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KQED Nes - The California Report
By Molly Peterson
Wednesday, November 23, 2016

“The challenges we have here are because we’ve promised too much water to too many people,” says Trout Unlimited’s Chrysten Lambert. “We’ve promised more water than there is here.”

KQED News - The California Report
By Molly Peterson
Tuesday, November 22, 2016

[I]n Oregon, Trout Unlimited’s Chrysten Lambert says restoration projects are already working.

“We definitely see responses in the native fish populations when we remove passage barriers, when we decrease temperature and when we restore complexity of habitat to provide them with important areas we need for spawning and rearing,” she says. “We do see responses in the native fish populations oftentimes immediately from that.”

Lambert also works with private landowners to modify land use to minimize nutrient runoff. With help from her organization, some ranchers have put up fencing to keep cattle from wandering into and damaging streams. Keeping cattle out also helps the recovery of streamside vegetation that helps filter pollutants.

Salt Lake Tribune
By Tom Wharton
Monday, November 28, 2016

Non-native fish have been removed from Mill Creek in Salt Lake County and replaced by native fish such as Bonneville cutthroat, mountain suckers and long nosed dace.

Brian Anderson, vice chair of conservation for the Utah Council of Trout Unlimited, reported that the removal of a small dam and subsequent restoration of the creek channel through the dam site ended a four-year project.

Volunteers from Trout Unlimited recently released nearly 9,000 Bonneville cutthroat trout — the Utah State fish — into the urban canyon creek.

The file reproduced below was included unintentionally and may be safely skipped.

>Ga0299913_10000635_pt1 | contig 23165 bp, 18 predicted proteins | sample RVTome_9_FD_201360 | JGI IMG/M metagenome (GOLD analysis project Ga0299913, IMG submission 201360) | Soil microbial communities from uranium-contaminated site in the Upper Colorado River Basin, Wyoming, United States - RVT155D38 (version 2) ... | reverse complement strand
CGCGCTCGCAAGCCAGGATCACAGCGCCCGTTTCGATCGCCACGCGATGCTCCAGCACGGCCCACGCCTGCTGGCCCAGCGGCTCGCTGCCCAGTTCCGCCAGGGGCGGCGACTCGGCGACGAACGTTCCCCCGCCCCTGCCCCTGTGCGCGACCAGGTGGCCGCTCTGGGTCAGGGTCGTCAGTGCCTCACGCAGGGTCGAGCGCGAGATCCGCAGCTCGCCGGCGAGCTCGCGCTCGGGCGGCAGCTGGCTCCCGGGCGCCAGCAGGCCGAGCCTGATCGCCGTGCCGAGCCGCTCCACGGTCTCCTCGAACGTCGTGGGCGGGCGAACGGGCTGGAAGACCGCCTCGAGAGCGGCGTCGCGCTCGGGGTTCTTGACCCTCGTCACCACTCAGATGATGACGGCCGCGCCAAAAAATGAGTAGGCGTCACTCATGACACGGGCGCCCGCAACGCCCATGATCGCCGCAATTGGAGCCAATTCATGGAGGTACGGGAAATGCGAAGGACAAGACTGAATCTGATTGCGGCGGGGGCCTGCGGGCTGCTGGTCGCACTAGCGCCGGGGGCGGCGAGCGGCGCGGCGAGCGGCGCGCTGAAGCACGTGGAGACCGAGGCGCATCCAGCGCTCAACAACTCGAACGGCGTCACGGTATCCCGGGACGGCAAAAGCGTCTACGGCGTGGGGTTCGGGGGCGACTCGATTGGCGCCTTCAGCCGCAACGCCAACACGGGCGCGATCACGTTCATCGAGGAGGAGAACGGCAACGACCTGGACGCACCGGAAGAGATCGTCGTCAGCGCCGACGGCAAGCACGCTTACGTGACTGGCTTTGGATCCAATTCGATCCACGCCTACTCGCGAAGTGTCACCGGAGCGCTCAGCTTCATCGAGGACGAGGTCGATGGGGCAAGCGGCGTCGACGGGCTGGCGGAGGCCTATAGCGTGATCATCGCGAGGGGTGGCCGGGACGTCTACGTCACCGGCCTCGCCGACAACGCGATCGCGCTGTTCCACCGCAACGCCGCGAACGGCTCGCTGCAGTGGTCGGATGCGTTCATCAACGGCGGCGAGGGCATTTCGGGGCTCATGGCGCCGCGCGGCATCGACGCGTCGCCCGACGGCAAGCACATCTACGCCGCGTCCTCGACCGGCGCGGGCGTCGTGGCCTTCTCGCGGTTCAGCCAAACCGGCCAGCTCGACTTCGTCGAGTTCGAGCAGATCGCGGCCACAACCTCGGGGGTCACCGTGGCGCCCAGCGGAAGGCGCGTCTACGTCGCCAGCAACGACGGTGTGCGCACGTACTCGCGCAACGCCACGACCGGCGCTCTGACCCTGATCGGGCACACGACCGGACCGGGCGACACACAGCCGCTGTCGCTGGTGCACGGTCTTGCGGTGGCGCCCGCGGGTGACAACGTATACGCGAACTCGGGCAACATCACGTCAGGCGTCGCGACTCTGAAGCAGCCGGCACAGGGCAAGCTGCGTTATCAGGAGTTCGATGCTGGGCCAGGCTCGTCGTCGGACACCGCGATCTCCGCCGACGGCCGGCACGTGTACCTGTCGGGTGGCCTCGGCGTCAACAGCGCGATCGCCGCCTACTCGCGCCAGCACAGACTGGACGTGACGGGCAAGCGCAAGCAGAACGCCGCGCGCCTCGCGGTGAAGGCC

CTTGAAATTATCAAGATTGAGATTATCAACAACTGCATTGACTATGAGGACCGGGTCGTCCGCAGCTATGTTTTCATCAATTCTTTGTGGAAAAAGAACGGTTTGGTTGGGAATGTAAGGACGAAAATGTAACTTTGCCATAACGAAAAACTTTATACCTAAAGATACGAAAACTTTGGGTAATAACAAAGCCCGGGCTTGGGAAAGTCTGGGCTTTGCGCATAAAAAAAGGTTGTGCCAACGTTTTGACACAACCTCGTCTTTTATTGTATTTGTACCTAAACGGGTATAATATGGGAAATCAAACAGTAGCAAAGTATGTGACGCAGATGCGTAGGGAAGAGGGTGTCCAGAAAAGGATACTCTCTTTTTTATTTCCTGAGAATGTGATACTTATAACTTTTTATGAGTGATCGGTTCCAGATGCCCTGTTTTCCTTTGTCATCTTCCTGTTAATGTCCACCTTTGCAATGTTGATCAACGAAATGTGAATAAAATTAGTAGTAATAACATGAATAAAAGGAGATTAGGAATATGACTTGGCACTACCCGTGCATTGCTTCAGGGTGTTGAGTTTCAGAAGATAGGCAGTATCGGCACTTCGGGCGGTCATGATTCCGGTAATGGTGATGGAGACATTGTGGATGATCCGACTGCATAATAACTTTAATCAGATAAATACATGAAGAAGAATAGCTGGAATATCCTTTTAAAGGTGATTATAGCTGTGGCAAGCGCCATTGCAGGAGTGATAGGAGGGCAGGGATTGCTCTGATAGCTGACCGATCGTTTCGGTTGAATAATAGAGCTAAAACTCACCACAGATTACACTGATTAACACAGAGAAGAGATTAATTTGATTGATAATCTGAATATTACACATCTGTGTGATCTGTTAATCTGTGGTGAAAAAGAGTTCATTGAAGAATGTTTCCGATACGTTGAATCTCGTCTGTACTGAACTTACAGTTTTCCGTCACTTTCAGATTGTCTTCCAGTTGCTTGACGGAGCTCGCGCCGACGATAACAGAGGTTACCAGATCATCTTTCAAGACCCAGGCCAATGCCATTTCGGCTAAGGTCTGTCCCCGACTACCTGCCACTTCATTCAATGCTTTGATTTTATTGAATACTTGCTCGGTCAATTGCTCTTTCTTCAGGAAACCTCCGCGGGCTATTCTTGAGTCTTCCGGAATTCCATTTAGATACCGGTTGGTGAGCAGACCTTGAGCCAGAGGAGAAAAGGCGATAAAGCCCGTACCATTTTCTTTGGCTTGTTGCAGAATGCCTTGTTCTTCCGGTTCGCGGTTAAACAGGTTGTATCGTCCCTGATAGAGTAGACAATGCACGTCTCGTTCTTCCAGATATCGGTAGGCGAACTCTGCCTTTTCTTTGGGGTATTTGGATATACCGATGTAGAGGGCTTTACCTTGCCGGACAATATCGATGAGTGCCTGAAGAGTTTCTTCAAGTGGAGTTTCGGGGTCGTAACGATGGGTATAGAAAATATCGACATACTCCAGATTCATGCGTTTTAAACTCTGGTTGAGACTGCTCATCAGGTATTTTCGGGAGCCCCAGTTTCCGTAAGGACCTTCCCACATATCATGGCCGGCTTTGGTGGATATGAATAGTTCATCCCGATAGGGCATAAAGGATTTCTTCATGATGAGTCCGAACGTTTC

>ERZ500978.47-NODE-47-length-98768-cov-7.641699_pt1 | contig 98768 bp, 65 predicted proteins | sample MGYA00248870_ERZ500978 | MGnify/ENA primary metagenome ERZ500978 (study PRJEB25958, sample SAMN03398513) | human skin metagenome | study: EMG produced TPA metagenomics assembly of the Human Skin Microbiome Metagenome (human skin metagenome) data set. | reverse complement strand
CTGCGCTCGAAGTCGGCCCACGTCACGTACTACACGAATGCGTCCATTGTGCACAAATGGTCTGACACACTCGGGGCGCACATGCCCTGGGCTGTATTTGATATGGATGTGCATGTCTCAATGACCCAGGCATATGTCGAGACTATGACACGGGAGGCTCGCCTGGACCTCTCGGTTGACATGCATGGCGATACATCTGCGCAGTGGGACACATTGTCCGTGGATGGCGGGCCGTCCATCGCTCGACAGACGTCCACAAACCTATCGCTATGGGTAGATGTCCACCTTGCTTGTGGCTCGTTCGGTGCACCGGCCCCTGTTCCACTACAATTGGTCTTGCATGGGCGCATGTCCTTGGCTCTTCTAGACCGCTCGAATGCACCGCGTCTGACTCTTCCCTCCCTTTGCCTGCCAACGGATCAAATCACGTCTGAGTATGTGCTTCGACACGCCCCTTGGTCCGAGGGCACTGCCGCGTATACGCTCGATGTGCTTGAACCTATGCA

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Anderson said that was the third and final stocking of the cutthroats.

Trout Unlimited worked with the Uinta-Wasatch-Cache National Forest, Utah Division of Wildlife Resources, PaciCorp, private landowners and the Boy Scouts of America on the project.

Anderson reported that anglers have been catching the cutthroats that were planted earlier.

Valley Courier News (Alamosa, Colorado)
By Ruth Heide
Wednesday, November 23, 2016

Finding more water in the wintertime would bolster the fish population, "because we have close to gold medal quality fisheries in the upper Conejos," Terry said.

AmmoLand
Friday, November 11, 2016

“Public land wind and solar development offers the prospect of energy security and cleaner, more sustainable sources of energy. If done responsibly, this development can coexist with our outdoor traditions,” says Corey Fisher, senior policy director for Trout Unlimited’s Sportsmen’s Conservation Project. “The BLM rule is a good start for finding that balance, but we also need Congress to pass the Public Lands Renewable Energy Development Act and ensure that there is dedicated funding for improving fish and wildlife habitat in areas affected by development. Doing so will help to offset some of the unavoidable impacts and help ensure that the BLM’s new leasing rule is implemented successfully.”

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